As the ascending sun greens the continent, many species of butterfly—especially blues, swallowtails, sulphurs, and skippers—congregate around wet soil, sometimes by the hundreds, in “drinking clubs.” As with humans, participants are mostly younger males, and they’re taking on some of the same nutrients—sodium and amino acids of the sort found in beer and booze, for instance. The difference is that male butterflies lose sodium and amino acids when they pass their spermatophores on to females as nuptial gifts. If the ground is too dry, they may “spit” on it to dissolve the salts they seek. They’ll even perch on turtles and crocodilians to sip their tears. Sometimes the insects become so preoccupied with drinking they’ll climb onto your finger and imbibe the sweat. To make a butterfly bar in your yard, fill a bucket with sand, bury it to the rim, and dump in water, beer, and fruit juice. Spring azures, carousing in the earliest of all drinking clubs, inspired Robert Frost’s poem “Blue-Butterfly Day,” which ends with: “And now, from having ridden out desire/ They lie closed over in the wind and cling/ Where wheels have freshly sliced the April mire.”
Back to Top

Merlin D. Tuttle/Bat Conservation International

Bat Babies
No state in our union is free of bats—disheartening news, were any of the myriad wives’ tales about them true. Bats are not particularly prone to rabies. They’re unlikely to stink up your attic unless you block their exit holes before they leave for the winter. And it would take prodigious effort for a bat to become entangled in a woman’s hair—on the part of the woman, that is. Now female bats are bearing young. Of the 45 species in the United States, three you’re likely to see are little brown bats, big brown bats, and, in the East, tricolored bats (pictured here). When bats orbit at twilight, watch with binoculars and you may see a female carrying her blind, hairless pup, which she delivered only a day or two earlier, catching it in the skin that connects her back legs—the same membrane she uses to net insects. Toss a pebble skyward and watch bats veer toward it, as they pick it up with their “sonar.” The best way to attract them is to put up a bat house. For instructions, go to Bat Conservation International and search for “bat houses.”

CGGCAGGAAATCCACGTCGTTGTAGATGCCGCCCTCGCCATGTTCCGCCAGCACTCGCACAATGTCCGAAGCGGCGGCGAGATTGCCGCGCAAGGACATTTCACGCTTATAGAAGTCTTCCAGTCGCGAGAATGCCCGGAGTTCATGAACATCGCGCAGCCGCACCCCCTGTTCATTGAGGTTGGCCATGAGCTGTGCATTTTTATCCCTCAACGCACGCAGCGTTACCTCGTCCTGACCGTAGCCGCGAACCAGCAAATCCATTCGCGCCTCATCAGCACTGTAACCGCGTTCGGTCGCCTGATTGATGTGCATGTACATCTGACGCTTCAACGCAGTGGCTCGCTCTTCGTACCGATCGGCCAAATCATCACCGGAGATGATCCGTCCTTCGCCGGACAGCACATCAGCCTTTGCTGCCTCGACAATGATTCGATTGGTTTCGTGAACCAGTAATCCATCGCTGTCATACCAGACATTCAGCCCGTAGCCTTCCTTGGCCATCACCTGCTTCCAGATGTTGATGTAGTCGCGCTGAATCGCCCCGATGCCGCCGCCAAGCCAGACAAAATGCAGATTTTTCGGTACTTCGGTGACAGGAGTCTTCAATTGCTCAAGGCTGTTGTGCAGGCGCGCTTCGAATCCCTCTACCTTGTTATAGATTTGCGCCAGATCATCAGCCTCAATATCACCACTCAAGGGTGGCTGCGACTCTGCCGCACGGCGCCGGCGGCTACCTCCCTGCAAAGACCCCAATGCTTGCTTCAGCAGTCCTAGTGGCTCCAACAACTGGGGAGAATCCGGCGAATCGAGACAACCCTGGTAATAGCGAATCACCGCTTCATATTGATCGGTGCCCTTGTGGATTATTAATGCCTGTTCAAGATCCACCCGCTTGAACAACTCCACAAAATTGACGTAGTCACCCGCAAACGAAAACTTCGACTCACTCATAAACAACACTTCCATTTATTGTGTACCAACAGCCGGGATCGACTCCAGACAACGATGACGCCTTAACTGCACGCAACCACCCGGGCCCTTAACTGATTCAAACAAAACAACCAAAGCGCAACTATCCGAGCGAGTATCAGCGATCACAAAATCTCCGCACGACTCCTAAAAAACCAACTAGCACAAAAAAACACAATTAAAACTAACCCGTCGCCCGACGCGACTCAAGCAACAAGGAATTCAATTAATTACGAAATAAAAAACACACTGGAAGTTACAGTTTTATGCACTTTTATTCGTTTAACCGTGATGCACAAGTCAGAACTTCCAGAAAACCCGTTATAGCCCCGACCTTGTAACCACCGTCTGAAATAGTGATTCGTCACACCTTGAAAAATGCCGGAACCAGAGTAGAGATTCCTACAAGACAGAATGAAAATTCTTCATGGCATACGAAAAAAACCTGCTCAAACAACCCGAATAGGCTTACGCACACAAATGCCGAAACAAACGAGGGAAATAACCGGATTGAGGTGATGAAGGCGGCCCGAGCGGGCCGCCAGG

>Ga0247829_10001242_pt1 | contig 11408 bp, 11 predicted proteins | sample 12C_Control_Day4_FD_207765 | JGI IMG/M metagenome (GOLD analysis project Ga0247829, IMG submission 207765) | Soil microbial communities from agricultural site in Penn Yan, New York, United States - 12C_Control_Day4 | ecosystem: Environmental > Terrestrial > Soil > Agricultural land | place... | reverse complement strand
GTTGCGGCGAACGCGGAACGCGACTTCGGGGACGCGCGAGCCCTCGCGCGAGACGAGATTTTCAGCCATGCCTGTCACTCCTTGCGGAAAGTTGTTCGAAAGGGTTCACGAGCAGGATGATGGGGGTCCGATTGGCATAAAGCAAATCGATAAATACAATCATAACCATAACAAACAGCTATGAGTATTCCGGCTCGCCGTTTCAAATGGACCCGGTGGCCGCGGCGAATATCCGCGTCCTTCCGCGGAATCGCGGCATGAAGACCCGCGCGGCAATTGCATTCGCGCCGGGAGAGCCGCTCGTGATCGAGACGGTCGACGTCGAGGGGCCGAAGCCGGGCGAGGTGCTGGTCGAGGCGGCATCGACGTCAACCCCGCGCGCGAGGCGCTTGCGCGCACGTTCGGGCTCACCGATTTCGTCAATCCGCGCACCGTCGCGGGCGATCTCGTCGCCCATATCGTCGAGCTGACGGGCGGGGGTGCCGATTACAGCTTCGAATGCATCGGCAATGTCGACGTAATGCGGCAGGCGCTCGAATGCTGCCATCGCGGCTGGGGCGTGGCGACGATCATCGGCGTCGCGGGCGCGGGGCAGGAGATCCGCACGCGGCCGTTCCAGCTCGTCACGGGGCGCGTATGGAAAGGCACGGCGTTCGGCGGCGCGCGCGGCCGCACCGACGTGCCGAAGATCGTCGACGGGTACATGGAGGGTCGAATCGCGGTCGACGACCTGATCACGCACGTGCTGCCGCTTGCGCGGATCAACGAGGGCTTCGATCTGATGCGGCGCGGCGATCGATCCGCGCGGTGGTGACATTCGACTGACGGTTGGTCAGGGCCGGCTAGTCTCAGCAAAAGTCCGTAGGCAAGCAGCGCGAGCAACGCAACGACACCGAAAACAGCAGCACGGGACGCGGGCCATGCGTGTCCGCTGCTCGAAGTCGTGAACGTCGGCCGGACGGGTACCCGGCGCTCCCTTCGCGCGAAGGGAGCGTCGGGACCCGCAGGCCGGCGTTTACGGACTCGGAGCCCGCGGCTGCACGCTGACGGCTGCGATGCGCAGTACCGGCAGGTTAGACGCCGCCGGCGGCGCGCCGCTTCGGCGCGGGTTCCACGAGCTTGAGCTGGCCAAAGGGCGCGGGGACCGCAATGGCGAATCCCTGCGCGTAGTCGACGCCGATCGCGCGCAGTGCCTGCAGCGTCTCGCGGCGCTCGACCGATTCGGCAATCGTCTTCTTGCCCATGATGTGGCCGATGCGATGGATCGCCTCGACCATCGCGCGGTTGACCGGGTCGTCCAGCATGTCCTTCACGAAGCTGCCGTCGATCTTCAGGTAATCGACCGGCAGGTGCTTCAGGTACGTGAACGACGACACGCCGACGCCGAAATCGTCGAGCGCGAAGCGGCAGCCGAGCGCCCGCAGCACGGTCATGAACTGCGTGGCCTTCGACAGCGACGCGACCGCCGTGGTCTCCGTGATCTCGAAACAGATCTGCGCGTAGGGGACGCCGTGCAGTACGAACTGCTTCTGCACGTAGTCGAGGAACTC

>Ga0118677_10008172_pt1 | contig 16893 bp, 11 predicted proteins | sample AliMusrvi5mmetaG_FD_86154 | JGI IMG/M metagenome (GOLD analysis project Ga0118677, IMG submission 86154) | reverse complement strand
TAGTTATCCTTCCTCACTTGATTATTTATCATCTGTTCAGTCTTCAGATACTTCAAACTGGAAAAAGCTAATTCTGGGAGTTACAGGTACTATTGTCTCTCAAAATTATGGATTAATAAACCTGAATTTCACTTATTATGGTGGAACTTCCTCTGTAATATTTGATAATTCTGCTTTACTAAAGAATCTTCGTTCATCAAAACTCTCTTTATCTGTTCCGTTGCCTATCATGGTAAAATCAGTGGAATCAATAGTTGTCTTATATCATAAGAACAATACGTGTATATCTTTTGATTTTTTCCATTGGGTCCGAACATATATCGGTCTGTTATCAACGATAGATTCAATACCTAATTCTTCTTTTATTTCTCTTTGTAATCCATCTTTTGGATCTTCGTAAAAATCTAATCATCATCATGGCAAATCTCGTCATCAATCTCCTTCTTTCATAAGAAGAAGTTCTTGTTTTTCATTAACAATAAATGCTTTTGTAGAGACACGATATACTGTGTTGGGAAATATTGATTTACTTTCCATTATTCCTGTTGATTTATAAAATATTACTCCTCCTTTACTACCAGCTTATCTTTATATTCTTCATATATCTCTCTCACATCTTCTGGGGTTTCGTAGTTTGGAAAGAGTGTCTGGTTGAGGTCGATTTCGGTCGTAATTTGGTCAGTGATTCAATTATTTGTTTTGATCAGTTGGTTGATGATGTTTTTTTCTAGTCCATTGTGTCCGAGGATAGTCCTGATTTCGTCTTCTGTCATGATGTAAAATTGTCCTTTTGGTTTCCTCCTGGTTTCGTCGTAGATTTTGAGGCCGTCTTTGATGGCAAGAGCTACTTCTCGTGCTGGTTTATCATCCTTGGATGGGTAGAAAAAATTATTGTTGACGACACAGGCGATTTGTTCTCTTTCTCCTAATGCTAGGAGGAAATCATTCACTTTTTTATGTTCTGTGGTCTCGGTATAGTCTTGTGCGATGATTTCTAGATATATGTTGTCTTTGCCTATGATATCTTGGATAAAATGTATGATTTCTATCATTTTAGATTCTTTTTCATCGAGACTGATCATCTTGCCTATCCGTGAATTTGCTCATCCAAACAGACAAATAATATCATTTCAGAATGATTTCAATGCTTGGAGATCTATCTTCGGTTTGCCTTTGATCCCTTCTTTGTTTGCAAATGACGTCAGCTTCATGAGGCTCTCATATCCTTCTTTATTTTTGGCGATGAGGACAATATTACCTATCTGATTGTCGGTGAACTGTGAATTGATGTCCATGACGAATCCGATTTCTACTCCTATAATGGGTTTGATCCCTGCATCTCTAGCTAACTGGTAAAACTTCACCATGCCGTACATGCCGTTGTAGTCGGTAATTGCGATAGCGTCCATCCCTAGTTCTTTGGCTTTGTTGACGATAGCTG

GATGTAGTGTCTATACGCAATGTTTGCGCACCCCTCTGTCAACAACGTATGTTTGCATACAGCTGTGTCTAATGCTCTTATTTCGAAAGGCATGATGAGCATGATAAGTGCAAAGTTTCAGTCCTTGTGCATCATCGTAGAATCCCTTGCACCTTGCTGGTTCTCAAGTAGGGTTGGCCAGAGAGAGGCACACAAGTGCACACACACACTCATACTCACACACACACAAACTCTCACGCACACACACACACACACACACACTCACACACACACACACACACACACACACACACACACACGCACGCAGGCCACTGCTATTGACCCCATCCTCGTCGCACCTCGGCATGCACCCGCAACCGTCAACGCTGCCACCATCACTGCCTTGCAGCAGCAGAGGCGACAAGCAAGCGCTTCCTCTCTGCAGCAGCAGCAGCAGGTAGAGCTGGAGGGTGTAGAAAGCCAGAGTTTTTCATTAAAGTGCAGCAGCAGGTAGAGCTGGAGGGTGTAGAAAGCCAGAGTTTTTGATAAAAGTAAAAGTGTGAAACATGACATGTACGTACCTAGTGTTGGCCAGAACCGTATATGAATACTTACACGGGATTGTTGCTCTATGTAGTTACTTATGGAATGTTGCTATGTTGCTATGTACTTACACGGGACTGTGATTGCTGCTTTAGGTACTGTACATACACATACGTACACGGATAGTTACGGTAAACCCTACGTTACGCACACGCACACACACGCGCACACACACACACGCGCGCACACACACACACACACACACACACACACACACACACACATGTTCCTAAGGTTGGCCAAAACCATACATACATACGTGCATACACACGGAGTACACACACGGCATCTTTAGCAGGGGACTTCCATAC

Back to Top

Daniel Mosquin

Sweet Nothings
You can fool some of the bees all of the time, a fact on which the Calypso orchid—a.k.a., “fairy slipper”—depends. This diminutive wildflower—among the earliest bloomers in the northern coniferous forests of Eurasia, Canada, and the United States—has no nectar. But its purple-striped, yellow-fringed lower petal looks like something out of a candy store. There are always enough gullible bees to fall for the ruse. They enter hungry and emerge disappointed and covered with pollen, which, having learned nothing, they transfer to the next Calypso orchid. The plant is named for Homer’s sea nymph—famed for her beauty—who, lusting after Odysseus, detained him and his crew for seven years on the isle of Ogygia. Calypso orchids obtain nutrients from decomposing conifer needles via a partnership with fungi, so they’ll die if you try to transplant them.
Back to Top

Robert Royse

Piper in the Grass
Across the Midwest, buff-breasted sandpipers are migrating from the pampas of Argentina, Uruguay, and Paraguay to Siberian and North American tundra. “Grasspipers,” as they are sometimes called, are technically shorebirds, but look for them now on dry, grassy inland areas such as golf courses, airports, sod farms, vegetated mudflats, and even expansive lawns. Soon males will be dancing over Arctic grass as they compete for females in congregations called leks, behavior not seen in other shorebirds. A male will wave a wing and, if a female approaches, embrace her with both wings, stand on his toes, inflate his chest, vibrate his wings, and rotate as if waltzing. A competing male may approach stealthily on his belly or upright and mimicking a female, then disrupt the dance. Or he may just sail in and scatter the females. As with other lekking species, the pair bond lasts only as long as copulation.
Back to Top